WASHINGTON, D.C. — Raycom Media President and CEO Pat LaPlatney testified this morning on behalf of the National Association of Broadcasters at a Senate Commerce Committee hearing on “Exploring the Value of Spectrum to the U.S. Economy.”
Below is his testimony as prepared for delivery.
Good morning, Chairman Wicker, Ranking Member Schatz and members of the subcommittee. My name is Pat LaPlatney, and I am the president and CEO of Raycom Media, where I oversee 60 broadcast television stations stretching from Hattiesburg to Honolulu, as well as a number of production and digital media properties.
I am testifying today on behalf of the National Association of Broadcasters and its 1,300 full-power television stations that serve communities across the country with free, locally-focused programming. I appreciate you inviting me here to speak about the upcoming, voluntary upgrade that broadcasters across the country, and in other parts of the world are making to the Next Generation Television standard, ATSC 3.0.
In a world where broadband access is an expectation on par with electricity and water, and social media is ubiquitous, the importance of local broadcasting and the trusted news coverage it affords is paramount. Through Next Gen TV, broadcasters will deliver all of this along with the most-watched entertainment programming and sports to your constituents in new and exciting ways.
So what is Next Gen TV?
– Next Gen TV is a crystal clear Ultra HD capable picture that enhances the broadcast viewing and listening experience;
– Next Gen TV is more effective emergency alerting capabilities that will save more lives;
– Next Gen TV integrates the best of broadcast and broadband to offer interactive content such as drop-down menus with sports scores or movie information;
– Next Gen TV enables access to broadcast television through smartphones and tablets, ensuring that our local stations’ content is available virtually anywhere, anytime and through any platform that viewers desire;
– Finally, Next Gen TV is spectrally efficient, meaning it offers more channels for free with the same amount of spectrum. No expensive cable bill or data plan is required.
Simply put, Next Gen TV will enhance the ability of local broadcasters to impact the communities we serve. The recent broadcast coverage of the tragic tornado in Hattiesburg, Mississippi, and the hurricanes in the Puna District on the Big Island of Hawaii provide ample evidence of the potential viewer benefits that Next Gen TV will afford. Through my stations’ wall to wall coverage, Next Gen TV would have enabled more and better emergency services, including enhanced alerting, interactive menus with hyper-local detail, and the potential for mobile access had cellular signals failed.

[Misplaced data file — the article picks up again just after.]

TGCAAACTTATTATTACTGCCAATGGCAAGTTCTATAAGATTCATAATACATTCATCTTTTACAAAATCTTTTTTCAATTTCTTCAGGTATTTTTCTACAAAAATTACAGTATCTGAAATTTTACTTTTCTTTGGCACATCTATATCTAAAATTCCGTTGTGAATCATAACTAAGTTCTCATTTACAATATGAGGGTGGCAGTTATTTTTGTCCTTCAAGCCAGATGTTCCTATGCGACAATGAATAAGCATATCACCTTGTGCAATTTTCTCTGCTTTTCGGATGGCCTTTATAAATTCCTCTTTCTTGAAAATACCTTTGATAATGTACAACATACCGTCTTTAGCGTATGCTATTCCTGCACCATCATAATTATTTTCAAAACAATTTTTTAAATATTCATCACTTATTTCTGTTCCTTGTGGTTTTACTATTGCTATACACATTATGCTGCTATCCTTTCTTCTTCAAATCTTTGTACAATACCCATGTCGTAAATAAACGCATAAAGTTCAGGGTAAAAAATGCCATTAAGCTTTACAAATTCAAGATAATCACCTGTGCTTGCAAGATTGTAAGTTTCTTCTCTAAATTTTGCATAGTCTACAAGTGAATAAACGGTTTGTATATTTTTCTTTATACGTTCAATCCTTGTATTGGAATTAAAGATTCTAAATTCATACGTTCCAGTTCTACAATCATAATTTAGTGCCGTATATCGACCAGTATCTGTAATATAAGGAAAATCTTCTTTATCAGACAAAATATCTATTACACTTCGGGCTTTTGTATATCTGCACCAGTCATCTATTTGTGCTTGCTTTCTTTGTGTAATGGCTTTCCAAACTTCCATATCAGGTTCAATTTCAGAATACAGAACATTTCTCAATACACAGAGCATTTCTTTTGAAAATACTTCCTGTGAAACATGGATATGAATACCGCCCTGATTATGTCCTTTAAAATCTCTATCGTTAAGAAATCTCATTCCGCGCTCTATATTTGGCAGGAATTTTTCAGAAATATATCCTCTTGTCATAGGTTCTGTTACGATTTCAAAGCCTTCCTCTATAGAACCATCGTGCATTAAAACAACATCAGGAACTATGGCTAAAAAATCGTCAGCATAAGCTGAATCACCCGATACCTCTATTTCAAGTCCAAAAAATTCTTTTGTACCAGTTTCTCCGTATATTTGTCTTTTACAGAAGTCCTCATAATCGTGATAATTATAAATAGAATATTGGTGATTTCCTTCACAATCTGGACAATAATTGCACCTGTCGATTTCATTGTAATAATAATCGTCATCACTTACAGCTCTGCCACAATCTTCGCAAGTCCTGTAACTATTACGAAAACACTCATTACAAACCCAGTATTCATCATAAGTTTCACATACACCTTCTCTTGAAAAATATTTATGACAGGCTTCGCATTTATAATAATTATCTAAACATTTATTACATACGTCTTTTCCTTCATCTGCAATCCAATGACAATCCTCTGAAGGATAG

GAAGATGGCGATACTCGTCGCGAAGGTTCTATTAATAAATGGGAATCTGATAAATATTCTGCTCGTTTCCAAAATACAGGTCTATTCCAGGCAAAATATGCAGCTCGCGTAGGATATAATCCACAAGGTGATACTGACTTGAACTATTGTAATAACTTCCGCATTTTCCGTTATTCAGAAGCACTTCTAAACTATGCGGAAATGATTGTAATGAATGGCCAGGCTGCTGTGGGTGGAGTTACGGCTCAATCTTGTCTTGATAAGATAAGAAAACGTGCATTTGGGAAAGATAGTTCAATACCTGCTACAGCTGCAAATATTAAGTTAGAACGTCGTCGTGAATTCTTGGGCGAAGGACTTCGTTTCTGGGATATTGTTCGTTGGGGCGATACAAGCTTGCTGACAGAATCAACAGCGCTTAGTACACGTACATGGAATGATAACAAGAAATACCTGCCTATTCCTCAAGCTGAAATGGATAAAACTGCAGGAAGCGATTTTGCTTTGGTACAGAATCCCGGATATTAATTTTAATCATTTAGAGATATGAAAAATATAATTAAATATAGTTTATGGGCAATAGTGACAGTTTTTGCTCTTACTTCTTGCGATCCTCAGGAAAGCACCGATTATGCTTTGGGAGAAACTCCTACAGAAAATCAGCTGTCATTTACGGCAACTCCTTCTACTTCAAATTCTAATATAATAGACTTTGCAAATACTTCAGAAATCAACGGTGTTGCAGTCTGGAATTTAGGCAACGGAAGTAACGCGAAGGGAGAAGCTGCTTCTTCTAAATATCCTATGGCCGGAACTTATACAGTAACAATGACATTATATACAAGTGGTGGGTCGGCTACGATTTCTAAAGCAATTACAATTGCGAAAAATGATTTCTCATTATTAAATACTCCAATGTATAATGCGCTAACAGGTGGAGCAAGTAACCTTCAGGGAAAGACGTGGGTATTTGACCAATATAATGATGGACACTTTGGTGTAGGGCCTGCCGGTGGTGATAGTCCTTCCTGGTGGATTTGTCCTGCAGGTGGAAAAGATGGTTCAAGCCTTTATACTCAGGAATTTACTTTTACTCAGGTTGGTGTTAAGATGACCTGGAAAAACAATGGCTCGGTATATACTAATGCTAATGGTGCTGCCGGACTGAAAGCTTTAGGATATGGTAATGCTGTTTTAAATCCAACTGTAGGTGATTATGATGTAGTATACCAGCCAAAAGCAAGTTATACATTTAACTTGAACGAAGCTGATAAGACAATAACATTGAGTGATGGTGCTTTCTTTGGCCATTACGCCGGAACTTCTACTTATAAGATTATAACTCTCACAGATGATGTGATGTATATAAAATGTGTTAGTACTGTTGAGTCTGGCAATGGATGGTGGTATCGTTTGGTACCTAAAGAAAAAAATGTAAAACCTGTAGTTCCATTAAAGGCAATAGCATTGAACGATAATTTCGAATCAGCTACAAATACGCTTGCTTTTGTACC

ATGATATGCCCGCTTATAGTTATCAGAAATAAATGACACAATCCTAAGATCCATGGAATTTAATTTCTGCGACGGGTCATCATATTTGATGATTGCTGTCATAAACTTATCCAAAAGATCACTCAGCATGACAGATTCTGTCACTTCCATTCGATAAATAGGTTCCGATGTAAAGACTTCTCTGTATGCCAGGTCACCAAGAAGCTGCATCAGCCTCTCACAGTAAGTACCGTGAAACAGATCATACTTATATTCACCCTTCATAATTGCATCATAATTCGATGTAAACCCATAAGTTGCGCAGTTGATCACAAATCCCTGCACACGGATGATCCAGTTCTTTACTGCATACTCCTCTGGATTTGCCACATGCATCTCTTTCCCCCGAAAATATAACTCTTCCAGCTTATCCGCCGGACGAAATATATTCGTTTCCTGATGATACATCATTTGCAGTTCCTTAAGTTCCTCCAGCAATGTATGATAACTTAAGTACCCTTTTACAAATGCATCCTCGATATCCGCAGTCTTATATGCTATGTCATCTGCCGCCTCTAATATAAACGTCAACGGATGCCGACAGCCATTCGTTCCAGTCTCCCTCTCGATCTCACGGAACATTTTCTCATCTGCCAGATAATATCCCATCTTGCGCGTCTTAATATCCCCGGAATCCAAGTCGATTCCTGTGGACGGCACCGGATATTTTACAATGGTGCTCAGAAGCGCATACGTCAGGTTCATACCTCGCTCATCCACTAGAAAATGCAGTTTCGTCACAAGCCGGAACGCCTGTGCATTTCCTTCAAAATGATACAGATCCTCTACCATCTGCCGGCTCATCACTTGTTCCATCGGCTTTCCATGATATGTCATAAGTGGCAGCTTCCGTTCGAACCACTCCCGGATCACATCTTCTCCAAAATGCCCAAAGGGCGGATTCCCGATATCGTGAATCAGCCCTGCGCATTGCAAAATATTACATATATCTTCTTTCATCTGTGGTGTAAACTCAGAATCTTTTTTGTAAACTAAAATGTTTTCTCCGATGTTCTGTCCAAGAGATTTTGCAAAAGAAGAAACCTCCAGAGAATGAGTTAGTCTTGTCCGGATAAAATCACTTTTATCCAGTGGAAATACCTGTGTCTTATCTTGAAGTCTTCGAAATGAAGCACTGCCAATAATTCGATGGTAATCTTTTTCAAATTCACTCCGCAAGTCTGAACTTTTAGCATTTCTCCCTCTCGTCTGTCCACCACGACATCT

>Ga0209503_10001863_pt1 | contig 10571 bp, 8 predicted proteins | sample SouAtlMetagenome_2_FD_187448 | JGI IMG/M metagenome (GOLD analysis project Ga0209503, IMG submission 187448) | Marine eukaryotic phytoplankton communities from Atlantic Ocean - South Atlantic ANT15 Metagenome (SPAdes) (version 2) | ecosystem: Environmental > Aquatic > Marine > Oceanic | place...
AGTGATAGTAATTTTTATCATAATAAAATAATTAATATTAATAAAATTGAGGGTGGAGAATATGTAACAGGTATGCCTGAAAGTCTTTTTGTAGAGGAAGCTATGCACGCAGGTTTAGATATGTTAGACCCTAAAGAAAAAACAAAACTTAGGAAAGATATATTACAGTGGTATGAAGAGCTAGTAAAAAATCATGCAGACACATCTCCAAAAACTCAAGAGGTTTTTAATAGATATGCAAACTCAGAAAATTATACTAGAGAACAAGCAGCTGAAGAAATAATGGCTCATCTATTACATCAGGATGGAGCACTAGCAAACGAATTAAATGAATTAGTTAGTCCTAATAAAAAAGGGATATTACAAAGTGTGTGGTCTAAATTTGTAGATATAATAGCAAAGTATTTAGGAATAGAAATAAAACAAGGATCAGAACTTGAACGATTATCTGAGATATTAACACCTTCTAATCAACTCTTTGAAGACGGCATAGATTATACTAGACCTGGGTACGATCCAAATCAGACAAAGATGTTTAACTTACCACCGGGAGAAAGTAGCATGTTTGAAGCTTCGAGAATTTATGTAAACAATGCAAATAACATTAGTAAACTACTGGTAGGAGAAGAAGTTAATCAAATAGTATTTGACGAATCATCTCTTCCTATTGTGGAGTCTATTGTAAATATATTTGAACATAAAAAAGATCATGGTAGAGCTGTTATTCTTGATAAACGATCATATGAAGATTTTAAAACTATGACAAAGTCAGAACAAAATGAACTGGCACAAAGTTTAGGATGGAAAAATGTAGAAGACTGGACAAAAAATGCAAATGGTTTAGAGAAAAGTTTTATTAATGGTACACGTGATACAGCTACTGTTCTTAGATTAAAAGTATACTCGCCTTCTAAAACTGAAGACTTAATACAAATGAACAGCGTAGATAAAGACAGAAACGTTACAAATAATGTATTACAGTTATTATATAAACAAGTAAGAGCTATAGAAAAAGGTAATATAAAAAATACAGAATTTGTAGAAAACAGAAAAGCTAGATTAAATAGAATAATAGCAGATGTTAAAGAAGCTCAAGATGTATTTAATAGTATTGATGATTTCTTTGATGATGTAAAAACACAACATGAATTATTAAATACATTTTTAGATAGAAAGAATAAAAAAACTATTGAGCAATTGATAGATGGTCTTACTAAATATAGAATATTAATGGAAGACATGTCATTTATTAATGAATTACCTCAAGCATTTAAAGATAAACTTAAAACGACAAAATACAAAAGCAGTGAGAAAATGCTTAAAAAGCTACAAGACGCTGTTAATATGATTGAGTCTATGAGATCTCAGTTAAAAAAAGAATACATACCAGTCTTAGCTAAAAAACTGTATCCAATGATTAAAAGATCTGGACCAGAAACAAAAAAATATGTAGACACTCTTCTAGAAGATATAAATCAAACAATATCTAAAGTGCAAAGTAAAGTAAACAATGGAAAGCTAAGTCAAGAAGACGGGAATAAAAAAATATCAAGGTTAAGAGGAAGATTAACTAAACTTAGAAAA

A broad coalition including public and commercial broadcasters, consumer electronics manufacturers and public safety advocates has petitioned the FCC to allow stations to conduct a voluntary, market-driven transition to this new Next Gen TV standard. And after several months, the FCC unanimously approved a Notice of Proposed Rulemaking last week. Broadcasters stand willing and ready to make the necessary investments in our infrastructure to enable an upgrade to Next Gen TV. We simply need the FCC to quickly finalize these rules in order to move forward. We applaud the FCC for its work to date, and we encourage the committee to stay engaged.
Before I conclude, I want to highlight one issue currently before Congress that does pose challenges to viewers’ ability to enjoy the benefits of Next Gen TV – successful completion of the broadcast incentive auction. As the auction winds its way to completion, one thing is certain: the broadcast industry will end up with less spectrum. So the ability of those non-participating stations to repack successfully into a smaller broadcast band, without viewer disruption, is critical.
To that end, I want to thank the committee leadership, Senators Moran and Schatz, as well as their cosponsors, Senators Blumenthal, Blunt, Fisher and Udall for their work on draft legislation that ensures broadcasters have adequate time and resources to successfully repack following the close of the incentive auction. Your legislation will make certain that no consumer will lose access to their broadcast service as a result of this repack. It is just this certainty that an investment in Next Gen TV requires.
Thank you, and I look forward to answering your questions.
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The National Association of Broadcasters is the premier advocacy association for America’s broadcasters. NAB advances radio and television interests in legislative, regulatory and public affairs. Through advocacy, education and innovation, NAB enables broadcasters to best serve their communities, strengthen their businesses and seize new opportunities in the digital age. Learn more at www.nab.org.
Article Courtesy NAB